WIRED Space Photo of the Day
WIRED Space Photo of the Day | Science | WIRED
An artist's illustration depicts ISEE-3 (ICE) spacecraft.
Private Team Delays Engine Restart for 36-Year-Old NASA Probe
handley-page harrow bomber
NASA ECHO II S-131 // From Wikipedia: "Project Echo was the first passive communications satellite experiment. Each of the two American spacecraft, launched in 1960 and 1964, was a metalized balloon satellite acting as a passive reflector of microwave signals. Communication signals were bounced off of them from one point on Earth to another."
This striking photo shows the stringy remains of a high-altitude balloon moments after it burst on Aug. 26, 2013. The balloon, which was part of a suborbital photography project hatched by Kostas Tamateas, is pictured high above northern Greece. The iconic Mount Olympus is visible beneath the clouds at the top left, and the Aegean Sea can be seen to the left of the balloon.Tamateas' project, dubbed SlaRos, uses high-altitude balloons to explore the atmosphere and capture stunning images of ...
This exoplanet orbits the star Gliese 667 C, which belongs to a triple system. The six Earth-mass exoplanet circulates around its low-mass host star at a distance equal to only 1/20th of the Earth-Sun distance. The host star is a companion to two other low-mass stars, which are seen here in the distance.
This time-lapse, cropped panorama of the Chang'e-3, Yutu Rover landing site shows the last position of the Yutu rover as it heads off to the south, departing the landing site. The image was created by Ken Kremer and Marco Di Lorenzo using Chang'e 3 mission images released via China's state-run news outlets.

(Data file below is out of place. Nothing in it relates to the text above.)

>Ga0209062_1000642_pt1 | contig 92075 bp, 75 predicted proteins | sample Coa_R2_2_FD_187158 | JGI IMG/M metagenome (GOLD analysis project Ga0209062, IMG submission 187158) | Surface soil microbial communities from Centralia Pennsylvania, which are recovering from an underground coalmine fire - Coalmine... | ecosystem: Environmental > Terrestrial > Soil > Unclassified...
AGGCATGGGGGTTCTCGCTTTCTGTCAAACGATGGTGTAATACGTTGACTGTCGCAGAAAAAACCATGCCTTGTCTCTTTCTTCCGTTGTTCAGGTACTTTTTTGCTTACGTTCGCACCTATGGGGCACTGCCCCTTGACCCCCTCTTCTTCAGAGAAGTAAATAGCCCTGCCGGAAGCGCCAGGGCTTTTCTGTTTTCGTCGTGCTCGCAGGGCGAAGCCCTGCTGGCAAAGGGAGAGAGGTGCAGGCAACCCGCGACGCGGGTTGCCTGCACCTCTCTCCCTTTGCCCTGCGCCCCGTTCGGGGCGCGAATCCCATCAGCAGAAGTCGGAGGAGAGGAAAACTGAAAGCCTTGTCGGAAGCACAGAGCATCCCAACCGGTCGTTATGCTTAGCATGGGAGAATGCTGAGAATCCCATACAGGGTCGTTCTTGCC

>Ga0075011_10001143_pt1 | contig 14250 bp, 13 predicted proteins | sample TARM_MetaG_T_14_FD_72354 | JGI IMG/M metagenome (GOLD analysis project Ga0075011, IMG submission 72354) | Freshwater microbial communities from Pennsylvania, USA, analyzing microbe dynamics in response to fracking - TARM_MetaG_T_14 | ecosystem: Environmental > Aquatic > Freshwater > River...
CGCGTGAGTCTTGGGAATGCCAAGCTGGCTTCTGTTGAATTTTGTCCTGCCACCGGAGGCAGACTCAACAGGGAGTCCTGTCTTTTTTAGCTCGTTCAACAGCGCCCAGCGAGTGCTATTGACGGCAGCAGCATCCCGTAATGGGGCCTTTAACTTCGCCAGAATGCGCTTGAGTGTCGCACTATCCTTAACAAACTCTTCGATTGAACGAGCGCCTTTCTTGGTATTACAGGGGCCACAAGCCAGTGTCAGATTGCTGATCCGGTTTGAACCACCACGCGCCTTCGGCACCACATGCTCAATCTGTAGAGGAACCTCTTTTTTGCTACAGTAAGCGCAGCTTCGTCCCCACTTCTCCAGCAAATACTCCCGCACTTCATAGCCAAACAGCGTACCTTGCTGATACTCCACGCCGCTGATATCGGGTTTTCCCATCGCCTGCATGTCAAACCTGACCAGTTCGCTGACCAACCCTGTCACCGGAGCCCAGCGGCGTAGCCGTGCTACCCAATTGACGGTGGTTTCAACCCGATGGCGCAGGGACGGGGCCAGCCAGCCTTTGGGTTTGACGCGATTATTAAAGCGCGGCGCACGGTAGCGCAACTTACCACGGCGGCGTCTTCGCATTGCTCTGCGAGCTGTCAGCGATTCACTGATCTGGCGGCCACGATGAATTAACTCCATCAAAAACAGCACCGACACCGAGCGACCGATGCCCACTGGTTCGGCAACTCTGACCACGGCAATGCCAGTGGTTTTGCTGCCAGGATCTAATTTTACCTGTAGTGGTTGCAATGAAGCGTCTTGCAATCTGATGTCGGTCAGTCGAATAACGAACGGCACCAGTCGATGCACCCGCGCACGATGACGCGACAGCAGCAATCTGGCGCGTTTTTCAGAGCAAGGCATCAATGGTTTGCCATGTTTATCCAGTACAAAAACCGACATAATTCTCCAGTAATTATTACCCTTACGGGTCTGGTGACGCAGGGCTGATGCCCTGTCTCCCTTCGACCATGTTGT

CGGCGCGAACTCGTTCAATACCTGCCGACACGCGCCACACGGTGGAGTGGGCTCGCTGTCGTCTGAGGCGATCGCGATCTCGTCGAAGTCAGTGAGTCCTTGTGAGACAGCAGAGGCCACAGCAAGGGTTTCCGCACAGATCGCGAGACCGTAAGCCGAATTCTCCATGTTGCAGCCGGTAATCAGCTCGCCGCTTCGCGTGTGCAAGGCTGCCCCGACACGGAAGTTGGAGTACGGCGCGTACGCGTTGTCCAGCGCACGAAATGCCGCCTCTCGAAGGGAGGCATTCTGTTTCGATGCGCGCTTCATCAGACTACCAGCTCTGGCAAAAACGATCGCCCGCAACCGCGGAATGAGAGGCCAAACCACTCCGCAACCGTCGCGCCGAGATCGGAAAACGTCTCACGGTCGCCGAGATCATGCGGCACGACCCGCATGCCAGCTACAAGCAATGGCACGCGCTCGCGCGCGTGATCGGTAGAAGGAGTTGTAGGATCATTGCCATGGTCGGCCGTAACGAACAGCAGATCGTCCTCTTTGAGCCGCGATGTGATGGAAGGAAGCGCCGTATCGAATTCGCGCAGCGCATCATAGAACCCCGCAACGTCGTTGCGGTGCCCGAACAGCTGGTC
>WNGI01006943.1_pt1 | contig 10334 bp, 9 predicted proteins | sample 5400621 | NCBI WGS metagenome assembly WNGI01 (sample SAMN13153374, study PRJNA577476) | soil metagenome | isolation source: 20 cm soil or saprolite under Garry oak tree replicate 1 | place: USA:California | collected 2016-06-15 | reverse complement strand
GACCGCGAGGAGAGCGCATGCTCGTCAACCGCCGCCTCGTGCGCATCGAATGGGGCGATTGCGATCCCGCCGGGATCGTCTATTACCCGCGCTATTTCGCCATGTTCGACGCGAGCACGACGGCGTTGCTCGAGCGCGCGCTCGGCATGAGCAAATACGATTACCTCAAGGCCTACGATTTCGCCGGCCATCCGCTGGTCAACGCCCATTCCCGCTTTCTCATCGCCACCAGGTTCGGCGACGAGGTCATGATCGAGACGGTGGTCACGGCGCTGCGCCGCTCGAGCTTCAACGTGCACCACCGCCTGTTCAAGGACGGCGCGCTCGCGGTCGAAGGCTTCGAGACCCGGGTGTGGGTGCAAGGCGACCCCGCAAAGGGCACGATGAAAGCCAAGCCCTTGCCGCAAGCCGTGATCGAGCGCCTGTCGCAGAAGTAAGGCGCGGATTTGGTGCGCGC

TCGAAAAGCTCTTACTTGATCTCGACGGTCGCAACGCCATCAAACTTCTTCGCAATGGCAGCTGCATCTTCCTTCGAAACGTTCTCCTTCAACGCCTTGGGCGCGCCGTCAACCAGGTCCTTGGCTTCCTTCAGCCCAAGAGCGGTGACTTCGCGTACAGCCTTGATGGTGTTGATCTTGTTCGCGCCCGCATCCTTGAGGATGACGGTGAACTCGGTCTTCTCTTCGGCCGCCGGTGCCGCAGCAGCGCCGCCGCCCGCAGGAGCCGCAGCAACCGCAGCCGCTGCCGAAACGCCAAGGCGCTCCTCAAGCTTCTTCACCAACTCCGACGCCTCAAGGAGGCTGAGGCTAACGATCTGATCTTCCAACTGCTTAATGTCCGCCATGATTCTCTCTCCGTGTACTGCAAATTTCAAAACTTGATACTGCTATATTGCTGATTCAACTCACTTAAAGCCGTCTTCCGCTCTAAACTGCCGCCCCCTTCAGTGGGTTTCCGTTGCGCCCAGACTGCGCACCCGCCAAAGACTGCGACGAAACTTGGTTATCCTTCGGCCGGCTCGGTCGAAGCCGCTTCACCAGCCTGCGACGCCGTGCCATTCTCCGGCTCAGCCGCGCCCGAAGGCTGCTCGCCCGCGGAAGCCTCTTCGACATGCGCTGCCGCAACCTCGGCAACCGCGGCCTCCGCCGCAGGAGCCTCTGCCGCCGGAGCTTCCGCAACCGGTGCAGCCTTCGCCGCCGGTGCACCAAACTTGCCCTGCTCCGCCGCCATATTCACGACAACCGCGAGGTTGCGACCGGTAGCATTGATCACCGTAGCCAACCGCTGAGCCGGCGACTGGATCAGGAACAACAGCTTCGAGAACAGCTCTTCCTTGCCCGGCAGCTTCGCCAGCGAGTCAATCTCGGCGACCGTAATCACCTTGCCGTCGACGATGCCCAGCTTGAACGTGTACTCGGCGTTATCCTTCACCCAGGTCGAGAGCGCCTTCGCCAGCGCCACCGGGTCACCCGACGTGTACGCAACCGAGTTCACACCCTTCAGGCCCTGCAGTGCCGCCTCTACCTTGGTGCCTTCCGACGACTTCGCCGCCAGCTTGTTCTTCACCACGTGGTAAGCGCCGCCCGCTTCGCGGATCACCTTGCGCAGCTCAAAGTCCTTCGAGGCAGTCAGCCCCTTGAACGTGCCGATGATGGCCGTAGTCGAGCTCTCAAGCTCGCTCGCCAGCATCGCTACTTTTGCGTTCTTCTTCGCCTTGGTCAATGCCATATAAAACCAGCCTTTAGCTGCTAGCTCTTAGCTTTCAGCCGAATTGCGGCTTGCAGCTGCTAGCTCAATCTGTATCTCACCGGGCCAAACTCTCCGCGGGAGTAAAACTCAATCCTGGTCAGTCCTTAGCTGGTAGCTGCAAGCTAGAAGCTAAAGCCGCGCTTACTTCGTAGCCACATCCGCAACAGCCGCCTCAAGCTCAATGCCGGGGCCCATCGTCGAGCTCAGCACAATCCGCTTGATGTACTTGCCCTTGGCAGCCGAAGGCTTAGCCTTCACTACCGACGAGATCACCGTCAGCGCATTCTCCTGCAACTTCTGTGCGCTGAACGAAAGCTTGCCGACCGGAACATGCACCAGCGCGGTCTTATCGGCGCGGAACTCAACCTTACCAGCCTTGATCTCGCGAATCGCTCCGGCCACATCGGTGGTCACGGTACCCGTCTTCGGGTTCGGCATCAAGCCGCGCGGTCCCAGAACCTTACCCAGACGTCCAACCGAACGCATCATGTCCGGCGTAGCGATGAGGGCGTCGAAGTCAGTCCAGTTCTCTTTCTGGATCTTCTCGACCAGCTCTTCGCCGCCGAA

This image is a 360-degree panorama of the Chang'e-3, Yutu Rover landing site created by Ken Kremer and Marco Di Lorenzo. It was stitched from six individual pictures released to a state-run China news outlet. The initial panoramic was then enhanced to improve contrast, lighting and uniformity, which revealed more detail.
Curiosity Rover's Epic New Panorama of the Sands of Mars - Wired Science
Milky Way Over Arches, Double Arch, Arches National Park, Utah
Carina Nebula's Dust Pillar From NASA: Inside the head of this interstellar monster is a star that is slowly destroying it. The monster, actually an inanimate pillar of gas and dust, measures over a light year in length.
Located approximately 7,000 light-years from Earth and nestled in the constellation Serpens lays the ultimate stellar nursery: the Eagle Nebula. This planetary nebula is home to seven strikingly beautiful pillars, most commonly referred to as the “Pillars of Creation," because it is in these towers that new stars are formed.